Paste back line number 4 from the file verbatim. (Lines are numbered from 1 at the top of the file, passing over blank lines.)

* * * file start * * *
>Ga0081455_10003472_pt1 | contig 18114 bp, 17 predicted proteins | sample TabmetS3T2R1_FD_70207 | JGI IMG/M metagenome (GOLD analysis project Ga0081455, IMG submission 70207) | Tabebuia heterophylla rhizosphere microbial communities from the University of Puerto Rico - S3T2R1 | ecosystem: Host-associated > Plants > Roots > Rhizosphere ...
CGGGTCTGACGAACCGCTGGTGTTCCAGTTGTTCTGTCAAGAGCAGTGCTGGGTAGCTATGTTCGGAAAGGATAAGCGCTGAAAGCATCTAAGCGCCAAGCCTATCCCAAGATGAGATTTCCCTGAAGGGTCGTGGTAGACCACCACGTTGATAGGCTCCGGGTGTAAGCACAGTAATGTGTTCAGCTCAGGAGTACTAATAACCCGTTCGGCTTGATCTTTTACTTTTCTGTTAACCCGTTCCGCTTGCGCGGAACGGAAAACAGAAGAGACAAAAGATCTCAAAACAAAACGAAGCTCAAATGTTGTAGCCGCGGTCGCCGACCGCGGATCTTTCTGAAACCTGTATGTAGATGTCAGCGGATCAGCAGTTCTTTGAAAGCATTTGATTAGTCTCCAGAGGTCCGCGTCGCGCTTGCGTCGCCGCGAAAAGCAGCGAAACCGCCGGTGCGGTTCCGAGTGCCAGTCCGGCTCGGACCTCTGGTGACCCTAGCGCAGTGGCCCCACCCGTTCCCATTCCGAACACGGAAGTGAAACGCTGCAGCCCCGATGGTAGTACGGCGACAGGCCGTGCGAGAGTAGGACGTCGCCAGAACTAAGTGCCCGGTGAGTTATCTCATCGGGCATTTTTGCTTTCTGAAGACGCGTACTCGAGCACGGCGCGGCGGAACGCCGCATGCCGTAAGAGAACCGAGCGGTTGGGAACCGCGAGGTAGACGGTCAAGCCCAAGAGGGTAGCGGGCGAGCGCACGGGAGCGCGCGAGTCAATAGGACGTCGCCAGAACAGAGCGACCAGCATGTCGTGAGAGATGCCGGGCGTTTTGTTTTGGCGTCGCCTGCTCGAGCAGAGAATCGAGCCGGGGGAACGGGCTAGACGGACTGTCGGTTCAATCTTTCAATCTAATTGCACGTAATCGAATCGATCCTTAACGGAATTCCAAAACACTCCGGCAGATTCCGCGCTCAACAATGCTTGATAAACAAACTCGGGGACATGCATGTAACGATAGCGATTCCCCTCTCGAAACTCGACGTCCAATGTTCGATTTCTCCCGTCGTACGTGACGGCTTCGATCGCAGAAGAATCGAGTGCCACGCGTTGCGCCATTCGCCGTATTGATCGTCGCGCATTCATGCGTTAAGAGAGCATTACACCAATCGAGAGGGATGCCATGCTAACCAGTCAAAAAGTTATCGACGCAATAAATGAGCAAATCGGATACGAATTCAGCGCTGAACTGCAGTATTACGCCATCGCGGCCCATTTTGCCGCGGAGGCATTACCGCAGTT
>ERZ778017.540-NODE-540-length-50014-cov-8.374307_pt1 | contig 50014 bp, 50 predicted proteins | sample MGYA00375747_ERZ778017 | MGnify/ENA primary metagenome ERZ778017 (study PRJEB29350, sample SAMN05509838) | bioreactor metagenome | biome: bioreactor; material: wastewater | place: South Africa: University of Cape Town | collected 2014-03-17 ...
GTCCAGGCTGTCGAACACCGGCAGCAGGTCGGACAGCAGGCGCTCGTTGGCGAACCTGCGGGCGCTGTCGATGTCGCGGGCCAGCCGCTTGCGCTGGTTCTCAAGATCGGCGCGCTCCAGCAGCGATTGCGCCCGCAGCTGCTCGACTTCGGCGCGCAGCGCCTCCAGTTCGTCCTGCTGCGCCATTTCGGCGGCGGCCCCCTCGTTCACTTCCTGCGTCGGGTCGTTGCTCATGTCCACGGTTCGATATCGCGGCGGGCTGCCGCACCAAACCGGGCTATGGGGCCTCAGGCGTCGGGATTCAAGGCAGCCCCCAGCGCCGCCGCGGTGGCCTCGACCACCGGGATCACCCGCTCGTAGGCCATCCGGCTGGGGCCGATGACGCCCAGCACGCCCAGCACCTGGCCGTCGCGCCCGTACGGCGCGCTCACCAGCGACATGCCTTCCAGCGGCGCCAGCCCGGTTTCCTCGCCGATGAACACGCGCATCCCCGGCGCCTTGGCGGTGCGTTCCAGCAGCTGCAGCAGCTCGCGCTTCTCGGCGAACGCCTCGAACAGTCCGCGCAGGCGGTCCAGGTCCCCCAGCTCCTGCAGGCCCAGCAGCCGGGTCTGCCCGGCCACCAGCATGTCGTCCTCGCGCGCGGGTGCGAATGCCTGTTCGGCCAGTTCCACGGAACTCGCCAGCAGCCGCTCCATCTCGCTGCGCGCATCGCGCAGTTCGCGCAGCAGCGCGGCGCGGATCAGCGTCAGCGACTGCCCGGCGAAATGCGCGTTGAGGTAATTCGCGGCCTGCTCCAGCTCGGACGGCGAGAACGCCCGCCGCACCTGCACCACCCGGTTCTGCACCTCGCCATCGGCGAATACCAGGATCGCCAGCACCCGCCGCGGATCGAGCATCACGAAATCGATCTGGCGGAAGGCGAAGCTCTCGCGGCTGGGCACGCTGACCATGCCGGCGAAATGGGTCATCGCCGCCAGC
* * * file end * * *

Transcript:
GTCCAGGCTGTCGAACACCGGCAGCAGGTCGGACAGCAGGCGCTCGTTGGCGAACCTGCGGGCGCTGTCGATGTCGCGGGCCAGCCGCTTGCGCTGGTTCTCAAGATCGGCGCGCTCCAGCAGCGATTGCGCCCGCAGCTGCTCGACTTCGGCGCGCAGCGCCTCCAGTTCGTCCTGCTGCGCCATTTCGGCGGCGGCCCCCTCGTTCACTTCCTGCGTCGGGTCGTTGCTCATGTCCACGGTTCGATATCGCGGCGGGCTGCCGCACCAAACCGGGCTATGGGGCCTCAGGCGTCGGGATTCAAGGCAGCCCCCAGCGCCGCCGCGGTGGCCTCGACCACCGGGATCACCCGCTCGTAGGCCATCCGGCTGGGGCCGATGACGCCCAGCACGCCCAGCACCTGGCCGTCGCGCCCGTACGGCGCGCTCACCAGCGACATGCCTTCCAGCGGCGCCAGCCCGGTTTCCTCGCCGATGAACACGCGCATCCCCGGCGCCTTGGCGGTGCGTTCCAGCAGCTGCAGCAGCTCGCGCTTCTCGGCGAACGCCTCGAACAGTCCGCGCAGGCGGTCCAGGTCCCCCAGCTCCTGCAGGCCCAGCAGCCGGGTCTGCCCGGCCACCAGCATGTCGTCCTCGCGCGCGGGTGCGAATGCCTGTTCGGCCAGTTCCACGGAACTCGCCAGCAGCCGCTCCATCTCGCTGCGCGCATCGCGCAGTTCGCGCAGCAGCGCGGCGCGGATCAGCGTCAGCGACTGCCCGGCGAAATGCGCGTTGAGGTAATTCGCGGCCTGCTCCAGCTCGGACGGCGAGAACGCCCGCCGCACCTGCACCACCCGGTTCTGCACCTCGCCATCGGCGAATACCAGGATCGCCAGCACCCGCCGCGGATCGAGCATCACGAAATCGATCTGGCGGAAGGCGAAGCTCTCGCGGCTGGGCACGCTGACCATGCCGGCGAAATGGGTCATCGCCGCCAGC